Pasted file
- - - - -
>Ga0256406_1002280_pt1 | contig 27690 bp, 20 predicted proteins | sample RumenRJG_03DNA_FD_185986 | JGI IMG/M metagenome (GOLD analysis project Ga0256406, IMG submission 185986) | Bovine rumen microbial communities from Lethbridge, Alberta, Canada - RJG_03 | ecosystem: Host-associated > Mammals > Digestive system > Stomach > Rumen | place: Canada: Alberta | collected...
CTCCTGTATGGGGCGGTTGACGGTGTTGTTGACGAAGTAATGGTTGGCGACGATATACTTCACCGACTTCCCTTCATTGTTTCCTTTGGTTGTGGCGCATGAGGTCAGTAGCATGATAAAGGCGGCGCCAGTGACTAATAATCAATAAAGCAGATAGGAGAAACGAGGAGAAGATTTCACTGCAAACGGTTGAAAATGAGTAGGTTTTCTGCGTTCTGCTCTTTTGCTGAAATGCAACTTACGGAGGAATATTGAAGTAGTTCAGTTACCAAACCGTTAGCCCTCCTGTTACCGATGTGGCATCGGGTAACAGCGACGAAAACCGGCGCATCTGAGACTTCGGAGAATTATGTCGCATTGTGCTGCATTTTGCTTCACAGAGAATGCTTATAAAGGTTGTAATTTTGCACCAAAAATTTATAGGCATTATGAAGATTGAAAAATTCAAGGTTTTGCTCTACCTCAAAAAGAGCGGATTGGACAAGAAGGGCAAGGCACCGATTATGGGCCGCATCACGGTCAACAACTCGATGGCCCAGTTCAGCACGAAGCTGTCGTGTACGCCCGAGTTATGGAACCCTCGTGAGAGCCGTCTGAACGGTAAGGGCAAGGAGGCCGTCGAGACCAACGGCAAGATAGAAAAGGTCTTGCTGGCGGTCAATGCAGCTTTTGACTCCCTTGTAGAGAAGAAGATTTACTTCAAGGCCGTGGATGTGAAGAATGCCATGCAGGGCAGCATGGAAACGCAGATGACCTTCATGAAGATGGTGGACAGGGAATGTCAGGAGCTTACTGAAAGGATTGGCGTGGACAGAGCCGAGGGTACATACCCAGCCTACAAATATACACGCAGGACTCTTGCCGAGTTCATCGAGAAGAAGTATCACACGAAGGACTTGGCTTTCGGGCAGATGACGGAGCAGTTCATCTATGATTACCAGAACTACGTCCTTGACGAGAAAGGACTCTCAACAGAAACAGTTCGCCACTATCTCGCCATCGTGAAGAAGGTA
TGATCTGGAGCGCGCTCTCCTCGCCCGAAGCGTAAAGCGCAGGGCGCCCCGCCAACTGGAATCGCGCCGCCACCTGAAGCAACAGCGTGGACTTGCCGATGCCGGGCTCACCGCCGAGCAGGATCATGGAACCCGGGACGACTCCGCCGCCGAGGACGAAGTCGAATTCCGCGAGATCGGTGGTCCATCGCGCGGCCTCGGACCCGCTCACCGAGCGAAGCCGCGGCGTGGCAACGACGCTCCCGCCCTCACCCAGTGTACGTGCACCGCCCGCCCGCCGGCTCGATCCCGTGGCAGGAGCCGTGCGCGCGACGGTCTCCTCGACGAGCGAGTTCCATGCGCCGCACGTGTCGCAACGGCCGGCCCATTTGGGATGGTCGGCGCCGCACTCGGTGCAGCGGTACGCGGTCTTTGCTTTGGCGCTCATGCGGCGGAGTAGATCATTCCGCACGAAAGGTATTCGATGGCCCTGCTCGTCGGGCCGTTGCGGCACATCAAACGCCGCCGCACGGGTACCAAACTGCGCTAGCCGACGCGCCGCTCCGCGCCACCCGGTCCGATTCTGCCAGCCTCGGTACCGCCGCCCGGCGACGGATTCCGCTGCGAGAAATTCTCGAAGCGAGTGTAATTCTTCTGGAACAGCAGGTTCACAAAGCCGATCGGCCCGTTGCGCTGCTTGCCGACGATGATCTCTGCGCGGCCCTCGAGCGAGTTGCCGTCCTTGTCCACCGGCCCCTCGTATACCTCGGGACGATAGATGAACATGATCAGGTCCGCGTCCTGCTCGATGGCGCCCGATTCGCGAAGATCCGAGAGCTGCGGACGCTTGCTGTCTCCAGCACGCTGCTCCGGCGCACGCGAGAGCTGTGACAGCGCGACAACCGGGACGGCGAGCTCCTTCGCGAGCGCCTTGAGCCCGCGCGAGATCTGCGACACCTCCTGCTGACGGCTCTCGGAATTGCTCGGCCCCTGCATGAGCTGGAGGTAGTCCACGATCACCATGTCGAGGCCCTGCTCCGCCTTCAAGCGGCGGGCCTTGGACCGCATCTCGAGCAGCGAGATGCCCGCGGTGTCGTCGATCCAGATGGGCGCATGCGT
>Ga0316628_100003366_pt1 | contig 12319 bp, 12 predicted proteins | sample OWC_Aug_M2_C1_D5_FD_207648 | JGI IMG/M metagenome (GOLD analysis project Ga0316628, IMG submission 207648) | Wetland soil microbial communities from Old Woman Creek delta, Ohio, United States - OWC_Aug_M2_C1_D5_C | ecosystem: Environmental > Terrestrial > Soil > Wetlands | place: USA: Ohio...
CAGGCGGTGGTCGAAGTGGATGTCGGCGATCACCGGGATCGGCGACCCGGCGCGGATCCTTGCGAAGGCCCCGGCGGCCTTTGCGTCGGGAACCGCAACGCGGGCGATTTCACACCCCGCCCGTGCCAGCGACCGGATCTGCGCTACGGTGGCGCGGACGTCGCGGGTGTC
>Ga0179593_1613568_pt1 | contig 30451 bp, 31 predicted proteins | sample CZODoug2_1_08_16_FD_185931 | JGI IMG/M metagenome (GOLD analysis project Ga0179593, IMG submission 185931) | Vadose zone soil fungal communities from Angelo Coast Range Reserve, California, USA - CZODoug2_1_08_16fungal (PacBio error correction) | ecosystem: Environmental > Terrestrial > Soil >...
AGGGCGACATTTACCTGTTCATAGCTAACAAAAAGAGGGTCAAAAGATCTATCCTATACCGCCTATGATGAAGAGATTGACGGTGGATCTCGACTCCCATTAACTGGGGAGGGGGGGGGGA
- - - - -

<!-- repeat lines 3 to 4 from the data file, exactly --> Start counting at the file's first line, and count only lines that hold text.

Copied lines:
TGATCTGGAGCGCGCTCTCCTCGCCCGAAGCGTAAAGCGCAGGGCGCCCCGCCAACTGGAATCGCGCCGCCACCTGAAGCAACAGCGTGGACTTGCCGATGCCGGGCTCACCGCCGAGCAGGATCATGGAACCCGGGACGACTCCGCCGCCGAGGACGAAGTCGAATTCCGCGAGATCGGTGGTCCATCGCGCGGCCTCGGACCCGCTCACCGAGCGAAGCCGCGGCGTGGCAACGACGCTCCCGCCCTCACCCAGTGTACGTGCACCGCCCGCCCGCCGGCTCGATCCCGTGGCAGGAGCCGTGCGCGCGACGGTCTCCTCGACGAGCGAGTTCCATGCGCCGCACGTGTCGCAACGGCCGGCCCATTTGGGATGGTCGGCGCCGCACTCGGTGCAGCGGTACGCGGTCTTTGCTTTGGCGCTCATGCGGCGGAGTAGATCATTCCGCACGAAAGGTATTCGATGGCCCTGCTCGTCGGGCCGTTGCGGCACATCAAACGCCGCCGCACGGGTACCAAACTGCGCTAGCCGACGCGCCGCTCCGCGCCACCCGGTCCGATTCTGCCAGCCTCGGTACCGCCGCCCGGCGACGGATTCCGCTGCGAGAAATTCTCGAAGCGAGTGTAATTCTTCTGGAACAGCAGGTTCACAAAGCCGATCGGCCCGTTGCGCTGCTTGCCGACGATGATCTCTGCGCGGCCCTCGAGCGAGTTGCCGTCCTTGTCCACCGGCCCCTCGTATACCTCGGGACGATAGATGAACATGATCAGGTCCGCGTCCTGCTCGATGGCGCCCGATTCGCGAAGATCCGAGAGCTGCGGACGCTTGCTGTCTCCAGCACGCTGCTCCGGCGCACGCGAGAGCTGTGACAGCGCGACAACCGGGACGGCGAGCTCCTTCGCGAGCGCCTTGAGCCCGCGCGAGATCTGCGACACCTCCTGCTGACGGCTCTCGGAATTGCTCGGCCCCTGCATGAGCTGGAGGTAGTCCACGATCACCATGTCGAGGCCCTGCTCCGCCTTCAAGCGGCGGGCCTTGGACCGCATCTCGAGCAGCGAGATGCCCGCGGTGTCGTCGATCCAGATGGGCGCATGCGT
>Ga0316628_100003366_pt1 | contig 12319 bp, 12 predicted proteins | sample OWC_Aug_M2_C1_D5_FD_207648 | JGI IMG/M metagenome (GOLD analysis project Ga0316628, IMG submission 207648) | Wetland soil microbial communities from Old Woman Creek delta, Ohio, United States - OWC_Aug_M2_C1_D5_C | ecosystem: Environmental > Terrestrial > Soil > Wetlands | place: USA: Ohio...